Some storms are possible during the morning and afternoon on Tuesday. Damaging winds and flooding will be the main threats. With an already soaked ground, expect strong winds to easily bring down some trees.
LOUISVILLE, Ky. (AP) - The Kentucky Supreme Court on Thursday upheld the death sentence of an eastern Kentucky man for two slayings even though the FBI has concluded that an analyst
"overstated the significance" of some evidence at his trial.
A 4-3 split court found that other evidence, besides a now-discredited method for matching bullets, linked Ronnie Lee Bowling, 39, to the slayings of two men in Laurel County in 1989.
Bowling was convicted in part based on testimony from an FBI analyst, Donald Havekost, that bullets found in Bowling's possession matches those that killed Ronald L. Smith, 28, and Marvin Hensley, 48.
The justices called the analyst's testimony corroborative of other evidence, including a witness who survived the attacks and other ballistics comparisons.
"Substantial evidence was presented linking Bowling to the recovered handgun, and likewise linking the recovered handgun to all three crime scenes," four justices wrote for the court's majority.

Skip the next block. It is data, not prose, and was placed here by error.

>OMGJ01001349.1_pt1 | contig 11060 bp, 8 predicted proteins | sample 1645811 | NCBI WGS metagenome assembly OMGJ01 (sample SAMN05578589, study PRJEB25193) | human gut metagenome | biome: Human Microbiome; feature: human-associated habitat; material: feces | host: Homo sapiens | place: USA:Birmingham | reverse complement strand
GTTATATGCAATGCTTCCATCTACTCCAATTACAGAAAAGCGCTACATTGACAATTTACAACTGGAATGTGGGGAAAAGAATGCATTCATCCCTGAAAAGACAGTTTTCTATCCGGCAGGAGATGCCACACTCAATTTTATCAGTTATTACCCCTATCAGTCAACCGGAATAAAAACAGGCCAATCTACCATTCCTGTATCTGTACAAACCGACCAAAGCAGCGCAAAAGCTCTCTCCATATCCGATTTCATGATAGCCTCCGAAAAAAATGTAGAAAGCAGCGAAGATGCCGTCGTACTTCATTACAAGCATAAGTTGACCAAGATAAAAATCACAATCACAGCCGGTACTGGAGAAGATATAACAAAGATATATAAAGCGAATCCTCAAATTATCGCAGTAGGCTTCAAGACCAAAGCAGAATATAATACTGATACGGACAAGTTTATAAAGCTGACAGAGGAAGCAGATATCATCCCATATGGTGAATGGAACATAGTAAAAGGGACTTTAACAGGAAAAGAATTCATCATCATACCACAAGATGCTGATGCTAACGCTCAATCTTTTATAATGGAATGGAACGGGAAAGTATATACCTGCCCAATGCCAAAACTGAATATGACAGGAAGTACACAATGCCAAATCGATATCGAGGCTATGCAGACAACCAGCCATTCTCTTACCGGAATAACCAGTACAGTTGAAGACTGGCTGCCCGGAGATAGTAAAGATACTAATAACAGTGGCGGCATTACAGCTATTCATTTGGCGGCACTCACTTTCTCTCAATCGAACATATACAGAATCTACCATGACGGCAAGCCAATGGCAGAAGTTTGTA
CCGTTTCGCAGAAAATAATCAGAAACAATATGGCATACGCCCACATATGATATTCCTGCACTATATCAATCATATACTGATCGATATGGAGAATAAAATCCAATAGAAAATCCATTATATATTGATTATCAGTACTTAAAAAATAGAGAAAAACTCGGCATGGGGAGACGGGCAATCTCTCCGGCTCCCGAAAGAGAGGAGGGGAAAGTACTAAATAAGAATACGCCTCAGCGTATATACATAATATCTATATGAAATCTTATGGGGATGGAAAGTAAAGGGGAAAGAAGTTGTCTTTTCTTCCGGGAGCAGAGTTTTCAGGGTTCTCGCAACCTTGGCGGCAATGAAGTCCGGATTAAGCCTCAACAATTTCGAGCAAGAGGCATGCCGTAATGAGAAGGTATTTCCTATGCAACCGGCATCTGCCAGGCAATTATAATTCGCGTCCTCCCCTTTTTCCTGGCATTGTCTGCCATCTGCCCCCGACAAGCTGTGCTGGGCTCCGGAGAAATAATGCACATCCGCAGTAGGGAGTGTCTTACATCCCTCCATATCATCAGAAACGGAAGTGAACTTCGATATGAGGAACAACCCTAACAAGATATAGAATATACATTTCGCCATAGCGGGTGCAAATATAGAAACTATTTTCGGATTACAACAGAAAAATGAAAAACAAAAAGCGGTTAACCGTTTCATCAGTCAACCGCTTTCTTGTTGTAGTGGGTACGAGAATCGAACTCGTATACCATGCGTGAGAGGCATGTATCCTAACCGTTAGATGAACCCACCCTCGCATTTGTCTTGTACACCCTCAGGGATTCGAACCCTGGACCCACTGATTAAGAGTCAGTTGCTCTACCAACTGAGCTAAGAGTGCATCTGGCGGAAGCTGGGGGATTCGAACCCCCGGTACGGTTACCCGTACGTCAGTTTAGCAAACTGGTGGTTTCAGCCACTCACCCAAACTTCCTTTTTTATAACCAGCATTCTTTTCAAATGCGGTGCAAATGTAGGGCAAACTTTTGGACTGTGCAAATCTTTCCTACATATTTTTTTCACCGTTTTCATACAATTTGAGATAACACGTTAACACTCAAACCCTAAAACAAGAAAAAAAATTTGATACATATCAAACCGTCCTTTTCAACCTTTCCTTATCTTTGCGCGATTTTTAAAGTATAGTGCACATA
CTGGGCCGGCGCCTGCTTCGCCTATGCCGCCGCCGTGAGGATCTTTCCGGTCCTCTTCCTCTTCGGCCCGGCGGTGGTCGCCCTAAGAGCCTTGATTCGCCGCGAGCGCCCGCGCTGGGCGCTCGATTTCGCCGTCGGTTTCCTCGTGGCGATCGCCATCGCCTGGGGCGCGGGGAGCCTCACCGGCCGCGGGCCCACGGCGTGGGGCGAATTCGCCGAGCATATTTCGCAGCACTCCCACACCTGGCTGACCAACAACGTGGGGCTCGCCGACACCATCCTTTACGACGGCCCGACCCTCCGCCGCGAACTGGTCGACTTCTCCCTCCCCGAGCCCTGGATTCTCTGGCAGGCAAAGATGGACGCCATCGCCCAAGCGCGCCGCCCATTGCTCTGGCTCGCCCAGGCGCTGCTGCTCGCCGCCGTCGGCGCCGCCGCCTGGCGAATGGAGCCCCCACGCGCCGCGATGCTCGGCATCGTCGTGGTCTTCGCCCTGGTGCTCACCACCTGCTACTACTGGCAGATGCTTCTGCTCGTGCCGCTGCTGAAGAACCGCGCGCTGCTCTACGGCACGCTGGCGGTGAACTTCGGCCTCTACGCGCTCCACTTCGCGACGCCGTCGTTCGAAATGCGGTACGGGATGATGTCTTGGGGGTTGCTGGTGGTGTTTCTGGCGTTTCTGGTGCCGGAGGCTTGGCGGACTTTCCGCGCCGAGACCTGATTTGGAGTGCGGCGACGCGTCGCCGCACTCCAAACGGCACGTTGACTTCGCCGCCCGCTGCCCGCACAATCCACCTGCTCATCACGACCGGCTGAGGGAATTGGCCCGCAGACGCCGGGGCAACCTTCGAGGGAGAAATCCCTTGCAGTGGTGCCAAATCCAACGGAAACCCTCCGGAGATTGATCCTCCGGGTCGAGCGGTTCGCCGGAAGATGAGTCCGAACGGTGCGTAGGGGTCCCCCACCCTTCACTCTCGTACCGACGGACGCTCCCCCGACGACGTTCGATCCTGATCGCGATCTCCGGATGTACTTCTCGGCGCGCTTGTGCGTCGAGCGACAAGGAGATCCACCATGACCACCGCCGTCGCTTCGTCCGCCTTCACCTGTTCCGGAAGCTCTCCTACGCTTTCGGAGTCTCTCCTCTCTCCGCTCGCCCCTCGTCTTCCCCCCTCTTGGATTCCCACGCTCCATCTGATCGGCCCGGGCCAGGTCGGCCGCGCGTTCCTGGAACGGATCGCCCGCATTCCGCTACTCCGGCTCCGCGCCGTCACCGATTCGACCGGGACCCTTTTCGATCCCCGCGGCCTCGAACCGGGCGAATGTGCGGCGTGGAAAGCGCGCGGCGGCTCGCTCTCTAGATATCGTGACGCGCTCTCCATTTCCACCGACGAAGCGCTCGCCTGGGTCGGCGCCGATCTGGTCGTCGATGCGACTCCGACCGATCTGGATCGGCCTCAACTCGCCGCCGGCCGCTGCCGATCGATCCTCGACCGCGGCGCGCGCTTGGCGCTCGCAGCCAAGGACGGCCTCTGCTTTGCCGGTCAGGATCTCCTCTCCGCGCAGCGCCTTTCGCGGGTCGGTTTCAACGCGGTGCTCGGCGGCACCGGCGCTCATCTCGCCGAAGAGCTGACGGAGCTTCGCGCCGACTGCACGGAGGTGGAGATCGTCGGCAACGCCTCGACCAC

Three justices dissented, saying bullet analysis played such a large role in Bowling's trial that there was no way to know what the outcome would have been without that testimony.
Justice Wil Schroeder noted that prosecutors emphasized the analysis in both opening statements and closing arguments.
Bowling's case is one of 2,500 cases since 1983 involving a now-discredited practice called comparative bullet lead analysis.
A National Research Council panel found in 1995 that FBI examiners had repeatedly failed to tell juries bullet matches made on lead comparisons might be mere coincidence. The panel also said FBI analysts failed to fully disclose the possibility of a false match.
Havekost said at trial that lead in the bullets used in the two slayings matched cartridges found in Bowling's home. Havekost said that meant they originated from the same manufacturer's batch of bullet lead.
The issue first arose in the case of Shane Ragland of Lexington.
Ragland's 2002 murder conviction was overturned in 2006 because
bullet lead analysis played a significant role in his case. Ragland pleaded guilty last year to second-degree manslaughter and was sentenced to time served and three days of home incarceration.
(Copyright 2008 by The Associated Press. All Rights Reserved.)